Death Watch: Insufficient Arguments
Manuel Vasquez hasn't had a lot of luck convincing judges that he shouldn't be on death row
By Chase Hoffberger, Fri., March 6, 2015
In March 1998, alleged Mexican Mafia member Manuel Vasquez broke into a San Antonio motel room and, with the help of two accomplices, assaulted Moses Bazan, and strangled his girlfriend, 51-year-old Juanita Ybarra, to death with a telephone cord because she wouldn't pay "el dime" – a 10% tax levied upon drug dealers who operate under the influential gang.
The Idaho native had already accrued a lengthy criminal record by the time Ybarra's death occurred, serving two-and-a-half years in prison in the Eighties for aggravated assault and another three in the mid-Nineties after pleading guilty to attempted murder. While Johnny Joe Cruz and Oligario Lujan, his accomplices in Ybarra's killing, each received smaller sentences (35 years for Lujan for aggravated robbery, seven for Cruz as part of a plea deal contingent on testimony), Vasquez got tagged with capital murder. The Bexar County jury determined that Vasquez was likely a continuing threat, and sentenced him to death in late 1999.
Vasquez has made a number of appeals since first receiving his sentence 16 years ago, though none has carried much weight with the courts. His direct appeal to the Court of Criminal Appeals, filed in the immediate wake of his sentencing, attempted to introduce new testimony that would change the recognized time of the murder from shortly after 3am to roughly 6am – arguing that Ybarra actually died after Vasquez had already left the motel. He challenged Bazan's credibility, as well as Cruz's testimony concerning "el dime" serving as a motive, and offered affidavits from witnesses saying that Vasquez was elsewhere during the time of the murder. The CCA determined each argument to be insufficient and refused to acknowledge his alibi. It denied Vasquez's appeal in early 2002.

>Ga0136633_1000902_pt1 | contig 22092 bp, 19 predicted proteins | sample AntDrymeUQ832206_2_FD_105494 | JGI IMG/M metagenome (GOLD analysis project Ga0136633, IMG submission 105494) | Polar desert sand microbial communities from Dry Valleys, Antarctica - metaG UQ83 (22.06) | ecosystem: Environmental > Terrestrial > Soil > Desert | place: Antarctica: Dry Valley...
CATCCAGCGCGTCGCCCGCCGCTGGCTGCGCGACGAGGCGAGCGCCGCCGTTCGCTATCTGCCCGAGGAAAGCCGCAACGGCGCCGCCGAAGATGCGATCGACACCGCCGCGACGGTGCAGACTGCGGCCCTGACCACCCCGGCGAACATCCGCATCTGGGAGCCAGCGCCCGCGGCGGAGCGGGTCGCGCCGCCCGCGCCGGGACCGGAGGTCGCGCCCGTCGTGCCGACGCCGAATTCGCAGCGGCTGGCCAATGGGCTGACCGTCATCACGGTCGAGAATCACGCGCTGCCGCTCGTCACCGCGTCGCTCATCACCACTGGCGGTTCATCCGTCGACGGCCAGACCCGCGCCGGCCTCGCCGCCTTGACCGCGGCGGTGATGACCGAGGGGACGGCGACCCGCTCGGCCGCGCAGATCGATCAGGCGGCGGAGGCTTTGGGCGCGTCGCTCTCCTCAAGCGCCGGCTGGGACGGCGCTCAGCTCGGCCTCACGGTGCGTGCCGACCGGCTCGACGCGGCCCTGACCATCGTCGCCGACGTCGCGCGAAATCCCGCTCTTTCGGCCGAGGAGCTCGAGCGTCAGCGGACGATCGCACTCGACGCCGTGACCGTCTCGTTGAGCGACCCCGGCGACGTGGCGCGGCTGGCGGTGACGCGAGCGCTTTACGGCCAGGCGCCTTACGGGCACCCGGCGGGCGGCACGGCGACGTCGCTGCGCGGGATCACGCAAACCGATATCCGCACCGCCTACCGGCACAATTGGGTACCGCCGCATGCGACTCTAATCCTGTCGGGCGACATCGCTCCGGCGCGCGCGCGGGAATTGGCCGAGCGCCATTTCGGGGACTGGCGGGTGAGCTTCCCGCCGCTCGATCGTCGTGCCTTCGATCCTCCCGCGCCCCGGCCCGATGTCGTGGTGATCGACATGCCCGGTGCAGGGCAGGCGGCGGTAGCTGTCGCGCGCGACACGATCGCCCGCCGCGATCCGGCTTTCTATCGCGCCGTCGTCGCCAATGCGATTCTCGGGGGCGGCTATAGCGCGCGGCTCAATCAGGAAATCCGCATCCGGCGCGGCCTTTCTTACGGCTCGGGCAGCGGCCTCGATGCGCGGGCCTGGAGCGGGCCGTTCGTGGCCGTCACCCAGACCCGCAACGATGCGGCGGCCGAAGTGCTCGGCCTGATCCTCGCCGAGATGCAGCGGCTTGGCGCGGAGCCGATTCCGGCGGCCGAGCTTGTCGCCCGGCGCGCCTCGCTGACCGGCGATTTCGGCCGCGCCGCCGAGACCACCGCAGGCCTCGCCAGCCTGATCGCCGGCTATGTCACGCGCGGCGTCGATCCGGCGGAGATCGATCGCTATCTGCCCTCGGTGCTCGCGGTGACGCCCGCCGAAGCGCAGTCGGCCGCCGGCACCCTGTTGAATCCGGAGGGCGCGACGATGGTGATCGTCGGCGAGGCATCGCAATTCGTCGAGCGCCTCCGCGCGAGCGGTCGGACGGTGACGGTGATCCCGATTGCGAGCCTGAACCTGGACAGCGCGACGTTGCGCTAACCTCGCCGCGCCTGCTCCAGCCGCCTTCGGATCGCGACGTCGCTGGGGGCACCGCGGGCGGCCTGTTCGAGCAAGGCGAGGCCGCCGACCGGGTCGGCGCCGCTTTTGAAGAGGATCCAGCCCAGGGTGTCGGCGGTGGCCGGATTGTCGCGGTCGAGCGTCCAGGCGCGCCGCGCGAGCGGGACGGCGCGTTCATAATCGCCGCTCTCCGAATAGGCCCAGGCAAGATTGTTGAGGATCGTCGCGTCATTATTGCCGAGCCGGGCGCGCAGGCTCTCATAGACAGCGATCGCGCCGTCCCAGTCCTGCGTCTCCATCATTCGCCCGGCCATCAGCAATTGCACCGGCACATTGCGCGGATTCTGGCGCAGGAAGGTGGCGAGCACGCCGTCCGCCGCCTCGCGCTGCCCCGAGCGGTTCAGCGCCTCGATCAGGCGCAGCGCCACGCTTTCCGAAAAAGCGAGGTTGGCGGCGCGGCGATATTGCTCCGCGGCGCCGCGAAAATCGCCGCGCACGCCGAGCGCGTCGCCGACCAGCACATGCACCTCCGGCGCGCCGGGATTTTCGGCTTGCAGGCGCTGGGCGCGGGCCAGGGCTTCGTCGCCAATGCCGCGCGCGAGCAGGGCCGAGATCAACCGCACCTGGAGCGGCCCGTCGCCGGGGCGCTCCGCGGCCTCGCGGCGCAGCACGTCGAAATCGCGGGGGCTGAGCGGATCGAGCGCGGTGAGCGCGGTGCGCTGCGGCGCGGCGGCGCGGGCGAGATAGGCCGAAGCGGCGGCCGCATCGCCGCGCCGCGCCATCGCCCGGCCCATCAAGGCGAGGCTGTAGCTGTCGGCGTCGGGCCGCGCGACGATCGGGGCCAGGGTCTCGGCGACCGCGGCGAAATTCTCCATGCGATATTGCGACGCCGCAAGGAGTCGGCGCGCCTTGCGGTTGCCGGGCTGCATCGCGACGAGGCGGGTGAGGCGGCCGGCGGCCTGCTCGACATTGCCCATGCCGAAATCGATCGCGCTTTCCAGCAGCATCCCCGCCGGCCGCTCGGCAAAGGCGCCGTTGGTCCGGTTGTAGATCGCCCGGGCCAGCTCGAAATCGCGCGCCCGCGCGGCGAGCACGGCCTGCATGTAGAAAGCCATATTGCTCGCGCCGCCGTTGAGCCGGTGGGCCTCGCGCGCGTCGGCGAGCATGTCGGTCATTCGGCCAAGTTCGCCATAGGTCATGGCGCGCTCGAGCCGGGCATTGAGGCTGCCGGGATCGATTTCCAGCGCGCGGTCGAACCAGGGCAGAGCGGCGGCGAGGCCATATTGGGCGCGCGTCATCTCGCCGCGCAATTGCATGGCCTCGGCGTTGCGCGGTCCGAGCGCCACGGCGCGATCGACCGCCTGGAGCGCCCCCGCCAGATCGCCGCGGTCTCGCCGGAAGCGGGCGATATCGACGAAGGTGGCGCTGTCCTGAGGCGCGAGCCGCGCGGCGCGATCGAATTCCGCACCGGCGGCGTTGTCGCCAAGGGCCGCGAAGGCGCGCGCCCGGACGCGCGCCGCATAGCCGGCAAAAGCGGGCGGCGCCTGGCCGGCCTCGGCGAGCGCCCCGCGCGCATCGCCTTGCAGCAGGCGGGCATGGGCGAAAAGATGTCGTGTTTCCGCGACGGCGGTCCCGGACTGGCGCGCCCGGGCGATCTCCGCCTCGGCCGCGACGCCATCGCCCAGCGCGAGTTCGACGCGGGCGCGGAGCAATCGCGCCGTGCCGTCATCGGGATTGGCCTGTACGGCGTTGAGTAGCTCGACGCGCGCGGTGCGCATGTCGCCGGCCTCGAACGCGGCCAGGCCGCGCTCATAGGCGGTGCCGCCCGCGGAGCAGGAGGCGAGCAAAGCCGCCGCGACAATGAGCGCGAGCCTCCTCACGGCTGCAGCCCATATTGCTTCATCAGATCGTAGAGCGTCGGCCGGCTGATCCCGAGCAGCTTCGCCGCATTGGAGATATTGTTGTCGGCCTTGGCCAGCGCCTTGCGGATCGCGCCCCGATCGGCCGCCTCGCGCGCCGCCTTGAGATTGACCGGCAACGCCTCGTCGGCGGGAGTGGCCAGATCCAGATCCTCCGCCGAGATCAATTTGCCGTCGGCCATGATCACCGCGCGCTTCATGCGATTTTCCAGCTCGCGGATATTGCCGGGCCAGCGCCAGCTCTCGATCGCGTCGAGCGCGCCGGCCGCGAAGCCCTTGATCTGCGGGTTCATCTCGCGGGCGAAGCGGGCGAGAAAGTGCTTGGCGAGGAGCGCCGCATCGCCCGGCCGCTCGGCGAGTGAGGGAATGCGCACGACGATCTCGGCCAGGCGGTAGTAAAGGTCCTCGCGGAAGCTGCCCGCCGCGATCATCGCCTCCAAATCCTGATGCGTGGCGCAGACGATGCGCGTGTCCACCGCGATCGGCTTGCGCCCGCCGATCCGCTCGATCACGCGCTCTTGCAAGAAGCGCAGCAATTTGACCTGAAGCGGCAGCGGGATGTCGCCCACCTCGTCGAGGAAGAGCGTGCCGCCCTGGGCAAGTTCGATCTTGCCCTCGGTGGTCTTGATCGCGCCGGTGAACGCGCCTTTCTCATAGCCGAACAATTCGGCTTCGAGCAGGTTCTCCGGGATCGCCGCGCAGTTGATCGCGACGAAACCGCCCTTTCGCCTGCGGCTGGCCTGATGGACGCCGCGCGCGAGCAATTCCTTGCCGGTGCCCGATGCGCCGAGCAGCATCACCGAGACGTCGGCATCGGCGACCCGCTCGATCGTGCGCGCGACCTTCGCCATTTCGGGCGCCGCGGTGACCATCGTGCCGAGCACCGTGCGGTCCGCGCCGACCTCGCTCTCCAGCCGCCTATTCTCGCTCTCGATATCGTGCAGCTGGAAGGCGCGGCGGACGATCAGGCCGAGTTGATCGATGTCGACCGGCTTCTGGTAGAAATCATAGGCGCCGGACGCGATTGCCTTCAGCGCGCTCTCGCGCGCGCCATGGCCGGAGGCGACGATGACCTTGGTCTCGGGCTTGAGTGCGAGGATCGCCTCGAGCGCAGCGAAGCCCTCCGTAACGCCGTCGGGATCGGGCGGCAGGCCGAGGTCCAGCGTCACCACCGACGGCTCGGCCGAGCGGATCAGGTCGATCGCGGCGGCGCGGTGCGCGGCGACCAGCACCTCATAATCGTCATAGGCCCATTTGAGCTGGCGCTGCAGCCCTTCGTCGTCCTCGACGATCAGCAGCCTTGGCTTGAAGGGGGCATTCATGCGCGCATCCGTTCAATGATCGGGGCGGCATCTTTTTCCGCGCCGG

Hearings for Vasquez's 2001 state writ of habeas corpus occurred in 2005 and 2006, but in March 2009 he learned that his application was denied. He filed a petition for relief with the U.S. District Court in November 2010, also to no avail.
Vasquez's efforts to save his life have long remain unchanged – even as he's cycled through different court-appointed attorneys. He believes that he received ineffective counsel during his 1999 trial, and argued in a 2012 application for certificate of appealability to the 5th Circuit that he never received the opportunity to properly establish that he wasn't at the motel when he says the murder occurred. He's argued for more DNA testing, and taken issue with the assertion that he spent the night before at "a drug party." He's claimed that the prosecution did not inform his counsel that, in August 1999, Bazan described the events of the murder differently than he did at trial. Vasquez has also argued that the 33% Hispanic jury didn't properly reflect Bexar County's population – though the 5th Circuit noted in its January 2013 order that Vasquez arrived at the 33% figure by using each juror's surname to guess at their ethnicity.
The 46-year-old was originally scheduled to die on Aug. 6, 2014, but his attorney, Michael Gross, fell behind on filing a writ of certiorari and was able to get the date postponed. He's currently slated for the gurney on Wednesday, March 11. Should it happen as scheduled, he'll be the fourth Texan executed in 2015, and the 522nd since the state's reinstatement of the death penalty in 1976.
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